• Do you know how to prepare for the job interview in the UK and get Tier 2 visa sponsorship?
• Today we have our guest Mike Muttiah, who shared his 5 favourite tips for crashing job interviews.
Mike Muttiah is the Founder of Job Ready English, a platform to help international students succeed in the UK providing coaching, free courses, tips and news. Since 2013 he has spoken to over 25,000+ international students, coached 200+ clients into top graduate jobs from PwC to Goldman Sachs.
Everyone gets nervous before an interview, from a future CEO to a junior analyst.
Believe me, since 2013, I've prepped 200+ clients for over 1,500 interviews.
There is no magic trick for making the fear disappear, but follow these five steps to make preparing for an interview a breeze.
Do your Homework
When you sit down to write an essay, you don't just start writing and hope for the best. You do your research at the library, calculate, source and summarise.
You do your homework before homework.
Every interview is essentially the same; companies want to know:
- Why do you want to work here?
- Why you?
- What makes you a good fit?
The questions can vary, but the result is the same. So do your homework by:
- Checking their website
- Reading the annual report summary
- Looking at Wikijobs, Glassdoor, LinkedIn and StudentRoom
As well anything else that gives you an insight into what makes this company great, what you will do there and what type of questions you might be asked.
Use the 80/20 Rule
Have you done your homework? Good, if not, go back to Step 1 and come back when you're done.
You should have a list of facts, and a stack of questions (if the company is small or you can't find much information, then assume they will ask competency (STAR) questions and motivation questions (Why you, why this company and why this role).
Preparing answers for questions can be soul-destroying.
A quick tip.
You can't prepare for every question. Ever.
Just don't bother.
Instead use the 80/20 rule or Pareto's Law, in this case, that 20% of the questions will cover 80% of the outcomes. So if you have a list of 20 items, choose 4-6 that seem to keep coming up and prepare your answers for these first.
Prepare for every question, is preparing to fail in most cases.
So you have your chosen questions.
You write a big beautiful script, a great answer you can read out loud word for word when the interviewer asks.
You assume if you memorise your script, then you will get that question and not have to think for yourself.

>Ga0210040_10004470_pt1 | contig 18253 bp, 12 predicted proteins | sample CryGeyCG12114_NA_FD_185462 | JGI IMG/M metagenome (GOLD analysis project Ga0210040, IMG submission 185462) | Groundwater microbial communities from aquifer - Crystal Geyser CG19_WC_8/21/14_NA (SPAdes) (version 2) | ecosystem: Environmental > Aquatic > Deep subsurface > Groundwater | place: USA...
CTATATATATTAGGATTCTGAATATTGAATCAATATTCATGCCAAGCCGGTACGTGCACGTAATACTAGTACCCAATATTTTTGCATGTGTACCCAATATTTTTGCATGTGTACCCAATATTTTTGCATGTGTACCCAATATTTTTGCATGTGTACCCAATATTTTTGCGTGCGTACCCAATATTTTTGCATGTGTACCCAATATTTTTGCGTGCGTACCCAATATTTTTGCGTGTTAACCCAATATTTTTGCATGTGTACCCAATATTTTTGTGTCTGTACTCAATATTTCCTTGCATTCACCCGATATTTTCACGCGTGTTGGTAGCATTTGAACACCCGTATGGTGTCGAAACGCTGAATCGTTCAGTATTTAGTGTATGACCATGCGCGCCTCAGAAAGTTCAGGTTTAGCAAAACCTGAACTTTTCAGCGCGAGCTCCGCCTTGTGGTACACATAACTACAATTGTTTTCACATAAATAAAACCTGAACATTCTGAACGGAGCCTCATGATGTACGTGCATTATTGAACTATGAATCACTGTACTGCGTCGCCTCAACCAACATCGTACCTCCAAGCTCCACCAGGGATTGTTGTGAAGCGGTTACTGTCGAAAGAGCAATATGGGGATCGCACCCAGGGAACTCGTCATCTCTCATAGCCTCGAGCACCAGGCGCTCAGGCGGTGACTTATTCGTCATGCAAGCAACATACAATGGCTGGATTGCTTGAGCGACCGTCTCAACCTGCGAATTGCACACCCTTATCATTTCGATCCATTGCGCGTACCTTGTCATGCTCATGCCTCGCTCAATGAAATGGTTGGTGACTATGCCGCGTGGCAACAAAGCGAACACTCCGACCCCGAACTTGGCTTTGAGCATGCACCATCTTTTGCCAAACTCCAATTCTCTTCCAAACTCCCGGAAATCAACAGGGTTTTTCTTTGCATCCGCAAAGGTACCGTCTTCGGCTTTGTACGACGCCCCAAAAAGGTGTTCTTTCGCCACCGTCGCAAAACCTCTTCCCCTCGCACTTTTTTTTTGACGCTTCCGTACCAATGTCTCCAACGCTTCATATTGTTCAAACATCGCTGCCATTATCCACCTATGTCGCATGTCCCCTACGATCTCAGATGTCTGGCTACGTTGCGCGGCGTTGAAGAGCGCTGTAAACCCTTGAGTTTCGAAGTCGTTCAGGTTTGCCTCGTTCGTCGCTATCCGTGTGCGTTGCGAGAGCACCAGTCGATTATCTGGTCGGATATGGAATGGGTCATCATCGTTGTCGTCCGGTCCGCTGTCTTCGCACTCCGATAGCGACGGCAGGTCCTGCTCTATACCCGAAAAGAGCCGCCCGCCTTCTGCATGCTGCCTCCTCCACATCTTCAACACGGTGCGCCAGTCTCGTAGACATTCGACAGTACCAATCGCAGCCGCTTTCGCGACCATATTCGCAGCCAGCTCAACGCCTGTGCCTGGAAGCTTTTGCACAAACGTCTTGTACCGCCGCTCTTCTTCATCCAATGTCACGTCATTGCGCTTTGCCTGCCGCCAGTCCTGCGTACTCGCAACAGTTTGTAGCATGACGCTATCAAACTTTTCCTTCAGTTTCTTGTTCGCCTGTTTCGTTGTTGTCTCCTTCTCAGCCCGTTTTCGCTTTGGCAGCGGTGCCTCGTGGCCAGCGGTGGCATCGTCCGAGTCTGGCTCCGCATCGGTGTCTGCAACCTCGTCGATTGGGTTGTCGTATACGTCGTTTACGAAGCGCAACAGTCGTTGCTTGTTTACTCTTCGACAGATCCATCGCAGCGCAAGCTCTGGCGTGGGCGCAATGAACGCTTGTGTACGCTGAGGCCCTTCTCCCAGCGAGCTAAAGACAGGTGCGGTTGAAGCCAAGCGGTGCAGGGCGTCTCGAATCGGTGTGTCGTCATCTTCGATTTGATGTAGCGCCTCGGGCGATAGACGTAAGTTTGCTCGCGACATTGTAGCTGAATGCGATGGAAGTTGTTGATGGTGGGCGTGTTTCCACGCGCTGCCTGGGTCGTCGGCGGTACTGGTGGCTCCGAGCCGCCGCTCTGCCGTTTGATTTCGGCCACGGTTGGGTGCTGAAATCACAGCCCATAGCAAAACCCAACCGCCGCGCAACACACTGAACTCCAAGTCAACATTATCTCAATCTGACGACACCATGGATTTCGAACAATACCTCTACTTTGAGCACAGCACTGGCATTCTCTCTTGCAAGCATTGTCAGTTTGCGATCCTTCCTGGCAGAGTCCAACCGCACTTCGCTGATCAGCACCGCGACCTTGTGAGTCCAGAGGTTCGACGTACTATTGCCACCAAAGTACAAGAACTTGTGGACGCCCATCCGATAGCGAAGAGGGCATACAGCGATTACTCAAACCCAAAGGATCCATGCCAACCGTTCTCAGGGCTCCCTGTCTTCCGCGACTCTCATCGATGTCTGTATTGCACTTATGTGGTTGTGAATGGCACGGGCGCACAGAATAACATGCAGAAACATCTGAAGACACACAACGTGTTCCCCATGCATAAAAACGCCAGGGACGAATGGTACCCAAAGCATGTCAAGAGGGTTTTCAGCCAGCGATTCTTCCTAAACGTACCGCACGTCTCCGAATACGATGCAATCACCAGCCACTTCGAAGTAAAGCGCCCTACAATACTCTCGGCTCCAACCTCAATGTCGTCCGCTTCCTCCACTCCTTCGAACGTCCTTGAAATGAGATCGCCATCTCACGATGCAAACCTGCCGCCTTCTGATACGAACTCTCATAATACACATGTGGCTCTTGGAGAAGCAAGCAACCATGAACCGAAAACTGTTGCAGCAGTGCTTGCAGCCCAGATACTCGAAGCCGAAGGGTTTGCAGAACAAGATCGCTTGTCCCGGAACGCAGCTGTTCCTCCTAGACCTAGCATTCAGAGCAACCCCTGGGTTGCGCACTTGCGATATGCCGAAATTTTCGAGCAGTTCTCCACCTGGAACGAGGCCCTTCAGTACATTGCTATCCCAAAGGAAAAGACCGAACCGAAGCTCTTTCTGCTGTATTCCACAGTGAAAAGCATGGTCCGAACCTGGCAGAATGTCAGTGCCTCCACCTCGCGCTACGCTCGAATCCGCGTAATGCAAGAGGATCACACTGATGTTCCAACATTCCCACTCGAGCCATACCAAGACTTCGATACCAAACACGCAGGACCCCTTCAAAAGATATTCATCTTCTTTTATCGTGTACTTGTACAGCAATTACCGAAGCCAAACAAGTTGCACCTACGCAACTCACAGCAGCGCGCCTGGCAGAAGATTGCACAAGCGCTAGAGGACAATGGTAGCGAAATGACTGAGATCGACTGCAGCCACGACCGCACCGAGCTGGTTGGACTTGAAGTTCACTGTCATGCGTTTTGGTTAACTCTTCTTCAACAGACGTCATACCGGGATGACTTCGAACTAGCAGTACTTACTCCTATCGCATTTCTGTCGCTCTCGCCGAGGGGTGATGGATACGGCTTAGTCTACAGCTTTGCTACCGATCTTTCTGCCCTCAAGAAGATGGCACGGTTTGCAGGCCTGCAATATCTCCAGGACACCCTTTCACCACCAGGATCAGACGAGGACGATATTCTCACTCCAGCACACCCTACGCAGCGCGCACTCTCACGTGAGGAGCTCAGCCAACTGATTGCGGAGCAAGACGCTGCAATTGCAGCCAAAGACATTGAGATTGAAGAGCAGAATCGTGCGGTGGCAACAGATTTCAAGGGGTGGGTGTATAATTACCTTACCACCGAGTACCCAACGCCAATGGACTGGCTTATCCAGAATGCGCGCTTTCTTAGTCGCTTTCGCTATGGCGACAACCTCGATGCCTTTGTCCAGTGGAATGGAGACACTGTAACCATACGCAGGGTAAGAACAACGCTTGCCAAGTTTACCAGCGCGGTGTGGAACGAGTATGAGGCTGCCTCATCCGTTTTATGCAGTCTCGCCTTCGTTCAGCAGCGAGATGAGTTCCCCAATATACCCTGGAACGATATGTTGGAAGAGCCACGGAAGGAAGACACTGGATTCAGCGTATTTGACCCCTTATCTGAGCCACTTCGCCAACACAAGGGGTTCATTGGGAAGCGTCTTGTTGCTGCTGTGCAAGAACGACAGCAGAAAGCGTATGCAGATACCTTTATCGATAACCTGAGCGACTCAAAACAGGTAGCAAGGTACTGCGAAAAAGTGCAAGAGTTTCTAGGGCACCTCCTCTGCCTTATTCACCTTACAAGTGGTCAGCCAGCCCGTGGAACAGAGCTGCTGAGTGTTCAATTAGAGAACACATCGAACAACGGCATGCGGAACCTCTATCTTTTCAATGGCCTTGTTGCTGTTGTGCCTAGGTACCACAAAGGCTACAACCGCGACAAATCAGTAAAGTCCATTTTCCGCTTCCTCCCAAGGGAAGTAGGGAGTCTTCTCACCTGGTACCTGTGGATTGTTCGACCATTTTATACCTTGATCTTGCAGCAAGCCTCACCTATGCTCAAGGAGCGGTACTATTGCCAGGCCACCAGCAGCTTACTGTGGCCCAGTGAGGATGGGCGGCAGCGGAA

They say assumptions make an ASS out of you and me (assume).
Scripts are a great place to start, but as soon as you can put them down and start saying the answers out loud to yourself, in front of the mirror, waiting in line to get food and at the bus stop. The quicker you will have an easy answer you can give without notes.
This is also helpful when you (*gasp) get asked a question you didn't write a script for.
Speak don't Read
We use a simple method with our clients at Job Ready English when they prepare for an interview.
Called the "Rule of 3".
Anyone can do it. Most interview these days are done by video (98% of Fortune 500 companies now use some form of video interviewing).
Use this to your advantage.
Get your phone out, and record yourself answering an interview question. Now watch the video back. I guarantee your brain will be saying: "Oh, no, I didn't mean to say that" or "Why do I look so miserable there."
The mind is a beautiful auto-correcting masterpiece.
Repeat the same process for each question of recording, rewatching and correcting. You will be astonished at how much your answer will improve in 3 tries, and less than 15 minutes of practice.
You are going to mess up. The interviewer will ask you a question you did not prepare for. You will ramble at some point and start to sweat.
Serious, everyone messes up a question or two during your interview. We expect you to do that.
Where people drive themselves mad preparing for an interview, is they want to write a script for the 100 most common questions. They practise for hours each day to memorise that script and by the time interview comes around, they are a nervous wreck.
Be ok with being perfectly imperfect.
If this is your first interview in the UK, you are already a boss. You are doing a job interview in your non-native tongue.
After every interview, you will get better, and through your mistakes, you will gain valuable feedback.
Don't stress yourself out about being perfect, or never getting another opportunity. There will always be more jobs for the best candidates.
If you need some extra help, come check out our free Complete English Interview Course, taken by over 3,500 students, learn everything you need to know about interviews here.